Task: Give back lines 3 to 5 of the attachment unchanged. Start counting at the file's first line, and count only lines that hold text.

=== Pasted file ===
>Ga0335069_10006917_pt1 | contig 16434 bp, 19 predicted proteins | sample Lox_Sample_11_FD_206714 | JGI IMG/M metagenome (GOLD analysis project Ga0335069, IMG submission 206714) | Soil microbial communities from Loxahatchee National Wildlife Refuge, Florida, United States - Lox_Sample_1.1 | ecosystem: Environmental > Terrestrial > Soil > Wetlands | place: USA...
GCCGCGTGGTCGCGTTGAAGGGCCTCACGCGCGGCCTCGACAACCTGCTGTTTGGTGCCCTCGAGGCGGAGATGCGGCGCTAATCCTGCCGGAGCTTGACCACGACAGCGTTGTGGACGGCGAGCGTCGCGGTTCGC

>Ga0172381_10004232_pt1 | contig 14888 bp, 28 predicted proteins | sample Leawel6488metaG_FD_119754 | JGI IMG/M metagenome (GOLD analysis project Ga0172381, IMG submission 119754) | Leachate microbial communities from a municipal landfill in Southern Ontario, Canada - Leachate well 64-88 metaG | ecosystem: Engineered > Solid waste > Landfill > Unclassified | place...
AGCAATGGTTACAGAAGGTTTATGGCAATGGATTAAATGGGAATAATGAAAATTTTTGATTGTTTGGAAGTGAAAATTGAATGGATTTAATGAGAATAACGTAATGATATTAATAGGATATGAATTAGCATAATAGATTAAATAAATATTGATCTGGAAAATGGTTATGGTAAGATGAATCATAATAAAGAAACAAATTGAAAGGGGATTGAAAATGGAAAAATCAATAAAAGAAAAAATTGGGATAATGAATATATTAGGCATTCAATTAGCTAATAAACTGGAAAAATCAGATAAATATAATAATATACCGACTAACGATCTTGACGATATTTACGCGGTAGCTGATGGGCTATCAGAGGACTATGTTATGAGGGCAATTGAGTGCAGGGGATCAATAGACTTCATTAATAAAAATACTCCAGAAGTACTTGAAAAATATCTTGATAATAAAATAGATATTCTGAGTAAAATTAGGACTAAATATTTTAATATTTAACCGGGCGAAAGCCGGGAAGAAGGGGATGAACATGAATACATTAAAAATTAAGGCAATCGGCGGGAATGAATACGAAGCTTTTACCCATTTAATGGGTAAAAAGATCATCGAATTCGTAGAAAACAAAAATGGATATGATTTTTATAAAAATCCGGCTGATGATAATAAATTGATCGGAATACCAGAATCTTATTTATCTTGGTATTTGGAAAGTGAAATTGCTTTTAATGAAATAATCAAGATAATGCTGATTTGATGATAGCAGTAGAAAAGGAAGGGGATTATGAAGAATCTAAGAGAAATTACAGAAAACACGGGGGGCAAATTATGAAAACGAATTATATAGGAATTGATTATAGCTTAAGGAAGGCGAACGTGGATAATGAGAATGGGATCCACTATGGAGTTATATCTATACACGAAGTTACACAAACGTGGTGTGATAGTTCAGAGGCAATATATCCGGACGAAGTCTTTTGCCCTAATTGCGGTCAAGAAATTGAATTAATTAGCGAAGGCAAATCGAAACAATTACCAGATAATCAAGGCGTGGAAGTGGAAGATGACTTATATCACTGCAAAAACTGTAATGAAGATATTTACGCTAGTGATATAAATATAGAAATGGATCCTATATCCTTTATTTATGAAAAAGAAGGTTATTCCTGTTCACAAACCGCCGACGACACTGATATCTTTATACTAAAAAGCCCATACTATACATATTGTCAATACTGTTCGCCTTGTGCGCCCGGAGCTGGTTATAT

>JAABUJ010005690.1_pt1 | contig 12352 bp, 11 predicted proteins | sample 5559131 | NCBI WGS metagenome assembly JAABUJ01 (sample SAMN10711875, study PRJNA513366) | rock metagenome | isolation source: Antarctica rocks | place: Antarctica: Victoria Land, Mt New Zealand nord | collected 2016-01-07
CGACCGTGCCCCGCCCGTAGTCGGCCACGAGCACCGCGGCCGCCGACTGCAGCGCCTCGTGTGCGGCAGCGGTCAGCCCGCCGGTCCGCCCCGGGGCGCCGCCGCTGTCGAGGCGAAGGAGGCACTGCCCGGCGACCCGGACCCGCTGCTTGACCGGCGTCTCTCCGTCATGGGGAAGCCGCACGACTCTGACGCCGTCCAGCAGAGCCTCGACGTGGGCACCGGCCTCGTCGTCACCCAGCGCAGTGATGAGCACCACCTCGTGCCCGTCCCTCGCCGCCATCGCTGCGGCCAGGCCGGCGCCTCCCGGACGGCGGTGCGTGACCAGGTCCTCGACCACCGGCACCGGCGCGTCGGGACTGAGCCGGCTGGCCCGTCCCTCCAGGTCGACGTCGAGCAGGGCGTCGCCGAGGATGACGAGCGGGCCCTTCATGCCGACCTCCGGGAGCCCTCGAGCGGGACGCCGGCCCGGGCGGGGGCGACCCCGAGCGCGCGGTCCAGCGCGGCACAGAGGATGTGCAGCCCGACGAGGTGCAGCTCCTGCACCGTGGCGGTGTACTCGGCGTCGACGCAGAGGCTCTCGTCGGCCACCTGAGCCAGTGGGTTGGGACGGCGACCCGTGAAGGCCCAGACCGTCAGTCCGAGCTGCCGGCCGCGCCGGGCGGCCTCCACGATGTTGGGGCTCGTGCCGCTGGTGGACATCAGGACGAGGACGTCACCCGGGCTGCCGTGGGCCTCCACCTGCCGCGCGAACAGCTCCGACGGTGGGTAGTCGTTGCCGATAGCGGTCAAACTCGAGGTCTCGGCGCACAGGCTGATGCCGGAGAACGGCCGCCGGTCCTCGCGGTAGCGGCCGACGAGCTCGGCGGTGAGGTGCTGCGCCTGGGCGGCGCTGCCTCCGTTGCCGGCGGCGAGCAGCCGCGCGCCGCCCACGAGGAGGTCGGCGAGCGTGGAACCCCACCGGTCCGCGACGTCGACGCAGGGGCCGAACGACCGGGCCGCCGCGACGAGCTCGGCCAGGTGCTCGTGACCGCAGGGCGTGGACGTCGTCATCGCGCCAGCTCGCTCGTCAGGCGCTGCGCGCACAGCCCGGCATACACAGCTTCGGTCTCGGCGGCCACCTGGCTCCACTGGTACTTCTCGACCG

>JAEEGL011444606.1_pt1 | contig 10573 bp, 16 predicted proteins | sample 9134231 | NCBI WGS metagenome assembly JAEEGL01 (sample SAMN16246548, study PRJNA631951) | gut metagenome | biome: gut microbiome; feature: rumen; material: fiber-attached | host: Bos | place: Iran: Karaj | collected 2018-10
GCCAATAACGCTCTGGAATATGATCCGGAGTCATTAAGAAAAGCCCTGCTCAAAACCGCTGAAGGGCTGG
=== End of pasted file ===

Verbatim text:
>Ga0172381_10004232_pt1 | contig 14888 bp, 28 predicted proteins | sample Leawel6488metaG_FD_119754 | JGI IMG/M metagenome (GOLD analysis project Ga0172381, IMG submission 119754) | Leachate microbial communities from a municipal landfill in Southern Ontario, Canada - Leachate well 64-88 metaG | ecosystem: Engineered > Solid waste > Landfill > Unclassified | place...
AGCAATGGTTACAGAAGGTTTATGGCAATGGATTAAATGGGAATAATGAAAATTTTTGATTGTTTGGAAGTGAAAATTGAATGGATTTAATGAGAATAACGTAATGATATTAATAGGATATGAATTAGCATAATAGATTAAATAAATATTGATCTGGAAAATGGTTATGGTAAGATGAATCATAATAAAGAAACAAATTGAAAGGGGATTGAAAATGGAAAAATCAATAAAAGAAAAAATTGGGATAATGAATATATTAGGCATTCAATTAGCTAATAAACTGGAAAAATCAGATAAATATAATAATATACCGACTAACGATCTTGACGATATTTACGCGGTAGCTGATGGGCTATCAGAGGACTATGTTATGAGGGCAATTGAGTGCAGGGGATCAATAGACTTCATTAATAAAAATACTCCAGAAGTACTTGAAAAATATCTTGATAATAAAATAGATATTCTGAGTAAAATTAGGACTAAATATTTTAATATTTAACCGGGCGAAAGCCGGGAAGAAGGGGATGAACATGAATACATTAAAAATTAAGGCAATCGGCGGGAATGAATACGAAGCTTTTACCCATTTAATGGGTAAAAAGATCATCGAATTCGTAGAAAACAAAAATGGATATGATTTTTATAAAAATCCGGCTGATGATAATAAATTGATCGGAATACCAGAATCTTATTTATCTTGGTATTTGGAAAGTGAAATTGCTTTTAATGAAATAATCAAGATAATGCTGATTTGATGATAGCAGTAGAAAAGGAAGGGGATTATGAAGAATCTAAGAGAAATTACAGAAAACACGGGGGGCAAATTATGAAAACGAATTATATAGGAATTGATTATAGCTTAAGGAAGGCGAACGTGGATAATGAGAATGGGATCCACTATGGAGTTATATCTATACACGAAGTTACACAAACGTGGTGTGATAGTTCAGAGGCAATATATCCGGACGAAGTCTTTTGCCCTAATTGCGGTCAAGAAATTGAATTAATTAGCGAAGGCAAATCGAAACAATTACCAGATAATCAAGGCGTGGAAGTGGAAGATGACTTATATCACTGCAAAAACTGTAATGAAGATATTTACGCTAGTGATATAAATATAGAAATGGATCCTATATCCTTTATTTATGAAAAAGAAGGTTATTCCTGTTCACAAACCGCCGACGACACTGATATCTTTATACTAAAAAGCCCATACTATACATATTGTCAATACTGTTCGCCTTGTGCGCCCGGAGCTGGTTATAT

>JAABUJ010005690.1_pt1 | contig 12352 bp, 11 predicted proteins | sample 5559131 | NCBI WGS metagenome assembly JAABUJ01 (sample SAMN10711875, study PRJNA513366) | rock metagenome | isolation source: Antarctica rocks | place: Antarctica: Victoria Land, Mt New Zealand nord | collected 2016-01-07